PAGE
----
Disabled Children in Las Vegas Get a Field of Dreams

Filed under: In The News, Special Needs, Amazing Kids



There's no grass on the field. Just rubber.

Games are only two innings. Everyone bats. Everyone scores. No one is ever called out. The score is always tied.

There is no crying in baseball. Not in this league anyway.

Disabled children in Las Vegas finally have a league of their own -- with a field to match.

KVBC, the NBC affiliate in Las Vegas, reports members of Las Vegas' First Christian Church offered the Miracle League of Las Vegas a 99-year lease at a dollar a year to use church land to build a field of dreams.

The recently completed ballpark was under construction for five years, and the league just started its first season.

"This is the most joyous day of the year," Las Vegas Mayor Oscar Goodman told KVBC on opening day.

The odds were against Daniel McCarty, 7, ever playing baseball. He suffers from osteogenesis imperfecta (brittle bone disease). The new field means he can play without fear.

"It means fun and people get to play baseball and stuff," the boy tells KVBC. "And it's a fun day to play baseball."

Rip Rippetoe, executive director of the league, tells the station regular grass would never work for players who need a field that's wheelchair-accessible.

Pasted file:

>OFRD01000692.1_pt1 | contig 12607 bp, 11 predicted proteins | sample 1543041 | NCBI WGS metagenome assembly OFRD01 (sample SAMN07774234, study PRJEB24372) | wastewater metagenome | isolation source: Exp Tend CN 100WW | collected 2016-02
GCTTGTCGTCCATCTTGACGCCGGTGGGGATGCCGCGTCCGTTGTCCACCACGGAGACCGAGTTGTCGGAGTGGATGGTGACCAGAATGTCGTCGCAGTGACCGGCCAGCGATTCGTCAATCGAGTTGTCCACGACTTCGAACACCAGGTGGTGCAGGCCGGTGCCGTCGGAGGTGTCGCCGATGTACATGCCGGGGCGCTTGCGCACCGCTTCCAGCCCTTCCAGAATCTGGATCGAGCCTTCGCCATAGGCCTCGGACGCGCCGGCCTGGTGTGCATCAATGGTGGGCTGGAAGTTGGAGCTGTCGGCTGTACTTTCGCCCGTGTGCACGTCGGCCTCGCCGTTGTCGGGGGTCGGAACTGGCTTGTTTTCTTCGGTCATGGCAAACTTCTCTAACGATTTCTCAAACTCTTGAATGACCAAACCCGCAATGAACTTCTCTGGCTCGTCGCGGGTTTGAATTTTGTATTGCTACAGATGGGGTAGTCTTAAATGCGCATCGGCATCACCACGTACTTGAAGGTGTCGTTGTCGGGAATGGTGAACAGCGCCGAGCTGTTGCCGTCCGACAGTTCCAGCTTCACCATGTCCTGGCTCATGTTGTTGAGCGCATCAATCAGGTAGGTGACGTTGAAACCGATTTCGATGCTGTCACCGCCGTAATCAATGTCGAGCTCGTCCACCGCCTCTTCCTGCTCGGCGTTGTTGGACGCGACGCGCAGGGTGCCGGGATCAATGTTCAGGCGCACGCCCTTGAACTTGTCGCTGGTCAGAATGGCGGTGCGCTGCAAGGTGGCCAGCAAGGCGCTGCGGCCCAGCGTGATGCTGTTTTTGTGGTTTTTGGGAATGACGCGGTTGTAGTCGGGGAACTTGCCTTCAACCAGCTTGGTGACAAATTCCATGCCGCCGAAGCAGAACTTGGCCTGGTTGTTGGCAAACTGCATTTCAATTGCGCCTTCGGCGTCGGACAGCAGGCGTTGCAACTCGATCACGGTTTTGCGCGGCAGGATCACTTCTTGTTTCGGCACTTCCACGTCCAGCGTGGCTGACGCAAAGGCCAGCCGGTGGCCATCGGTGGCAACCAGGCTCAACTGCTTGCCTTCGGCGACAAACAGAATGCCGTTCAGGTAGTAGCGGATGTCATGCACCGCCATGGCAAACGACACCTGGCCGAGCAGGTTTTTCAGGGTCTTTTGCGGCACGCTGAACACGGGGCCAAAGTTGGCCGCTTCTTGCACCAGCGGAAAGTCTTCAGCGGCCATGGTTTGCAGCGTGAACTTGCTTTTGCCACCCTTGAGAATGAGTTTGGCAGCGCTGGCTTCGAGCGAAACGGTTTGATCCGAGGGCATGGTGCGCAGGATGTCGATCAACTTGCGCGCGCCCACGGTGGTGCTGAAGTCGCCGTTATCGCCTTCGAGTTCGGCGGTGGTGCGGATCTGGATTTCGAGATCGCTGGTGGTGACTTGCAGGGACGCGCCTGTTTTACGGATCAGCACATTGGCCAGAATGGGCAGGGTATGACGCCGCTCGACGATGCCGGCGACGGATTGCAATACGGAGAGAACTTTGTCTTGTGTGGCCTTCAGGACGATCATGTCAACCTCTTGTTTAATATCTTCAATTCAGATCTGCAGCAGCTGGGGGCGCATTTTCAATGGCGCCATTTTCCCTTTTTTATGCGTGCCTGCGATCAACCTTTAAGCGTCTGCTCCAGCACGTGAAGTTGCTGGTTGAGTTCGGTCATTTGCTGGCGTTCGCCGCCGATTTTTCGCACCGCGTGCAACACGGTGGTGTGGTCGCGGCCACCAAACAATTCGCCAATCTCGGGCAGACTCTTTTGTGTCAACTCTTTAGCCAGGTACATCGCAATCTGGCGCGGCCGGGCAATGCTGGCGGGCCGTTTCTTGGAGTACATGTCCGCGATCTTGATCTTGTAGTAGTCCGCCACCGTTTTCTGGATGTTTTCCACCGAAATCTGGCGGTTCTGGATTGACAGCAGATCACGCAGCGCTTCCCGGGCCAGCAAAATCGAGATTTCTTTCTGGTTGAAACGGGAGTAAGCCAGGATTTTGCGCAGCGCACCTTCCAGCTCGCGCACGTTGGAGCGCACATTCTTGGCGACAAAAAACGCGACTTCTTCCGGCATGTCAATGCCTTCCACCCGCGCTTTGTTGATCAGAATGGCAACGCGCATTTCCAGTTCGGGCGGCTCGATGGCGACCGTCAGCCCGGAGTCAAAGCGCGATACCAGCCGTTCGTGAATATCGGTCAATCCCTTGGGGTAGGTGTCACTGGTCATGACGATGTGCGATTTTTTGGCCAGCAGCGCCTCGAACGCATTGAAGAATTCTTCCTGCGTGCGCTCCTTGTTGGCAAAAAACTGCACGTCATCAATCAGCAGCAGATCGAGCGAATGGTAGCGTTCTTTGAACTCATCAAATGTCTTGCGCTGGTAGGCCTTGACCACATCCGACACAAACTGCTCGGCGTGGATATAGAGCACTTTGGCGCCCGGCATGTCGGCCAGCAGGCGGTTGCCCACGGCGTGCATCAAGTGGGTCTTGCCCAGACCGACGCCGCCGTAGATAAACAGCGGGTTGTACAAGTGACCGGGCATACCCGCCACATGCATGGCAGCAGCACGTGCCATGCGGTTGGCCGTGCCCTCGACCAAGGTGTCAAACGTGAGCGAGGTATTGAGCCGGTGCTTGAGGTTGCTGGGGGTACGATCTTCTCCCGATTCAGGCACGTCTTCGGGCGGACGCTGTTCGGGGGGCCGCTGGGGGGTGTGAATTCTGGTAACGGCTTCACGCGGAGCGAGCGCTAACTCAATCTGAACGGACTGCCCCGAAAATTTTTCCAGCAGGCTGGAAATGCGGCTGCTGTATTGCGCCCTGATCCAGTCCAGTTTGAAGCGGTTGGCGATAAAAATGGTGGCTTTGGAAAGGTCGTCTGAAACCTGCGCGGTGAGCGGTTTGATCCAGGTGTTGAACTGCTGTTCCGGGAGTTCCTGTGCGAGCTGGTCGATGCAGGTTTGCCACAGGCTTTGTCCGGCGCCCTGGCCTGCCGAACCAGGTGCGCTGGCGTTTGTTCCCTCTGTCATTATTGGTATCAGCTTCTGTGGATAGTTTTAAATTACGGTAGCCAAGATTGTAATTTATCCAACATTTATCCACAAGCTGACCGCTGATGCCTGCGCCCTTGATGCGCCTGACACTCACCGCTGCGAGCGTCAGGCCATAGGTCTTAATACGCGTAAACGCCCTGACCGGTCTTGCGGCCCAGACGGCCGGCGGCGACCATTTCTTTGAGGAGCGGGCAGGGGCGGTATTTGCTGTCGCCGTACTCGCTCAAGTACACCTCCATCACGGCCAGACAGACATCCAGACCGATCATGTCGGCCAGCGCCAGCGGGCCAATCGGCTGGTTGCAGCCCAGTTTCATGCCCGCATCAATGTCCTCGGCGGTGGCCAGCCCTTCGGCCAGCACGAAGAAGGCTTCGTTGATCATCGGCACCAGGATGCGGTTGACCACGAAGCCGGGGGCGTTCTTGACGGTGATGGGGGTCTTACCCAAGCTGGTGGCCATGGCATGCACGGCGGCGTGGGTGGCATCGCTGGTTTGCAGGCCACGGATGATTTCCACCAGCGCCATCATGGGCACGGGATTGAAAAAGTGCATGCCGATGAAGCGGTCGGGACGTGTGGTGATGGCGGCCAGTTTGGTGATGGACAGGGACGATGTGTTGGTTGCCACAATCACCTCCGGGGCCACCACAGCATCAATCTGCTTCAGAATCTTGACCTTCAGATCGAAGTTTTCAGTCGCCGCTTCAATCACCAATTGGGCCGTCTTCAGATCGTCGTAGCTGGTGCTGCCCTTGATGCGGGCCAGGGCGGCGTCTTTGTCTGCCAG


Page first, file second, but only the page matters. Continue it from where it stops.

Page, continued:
"Every athlete comes on the field with a buddy," Rippetoe tells KVBC. "The buddy's responsibility is to be a motivator, create relationships and to protect the player."

The league has 74 players signed up for this season. Everyone plays for free thanks to a gift from the Engelstad Family Foundation.

McCarty's mother, Nicole, tells KVBC her son knows his limitations, but that doesn't keep him from being a kid.

"There's times when he's just being a boy and he wants to rough house or throw, repeatedly knowing that at night he's going to get a muscle spasm, and he'll get a fracture," she tells the station. "But at this point we have to let him make those decisions and then we treat the pain after."

Related: Girl Pitcher Strikes Out the Boys, But How Far Can She Go in Baseball?

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Start by teaching him that it is safe to do so.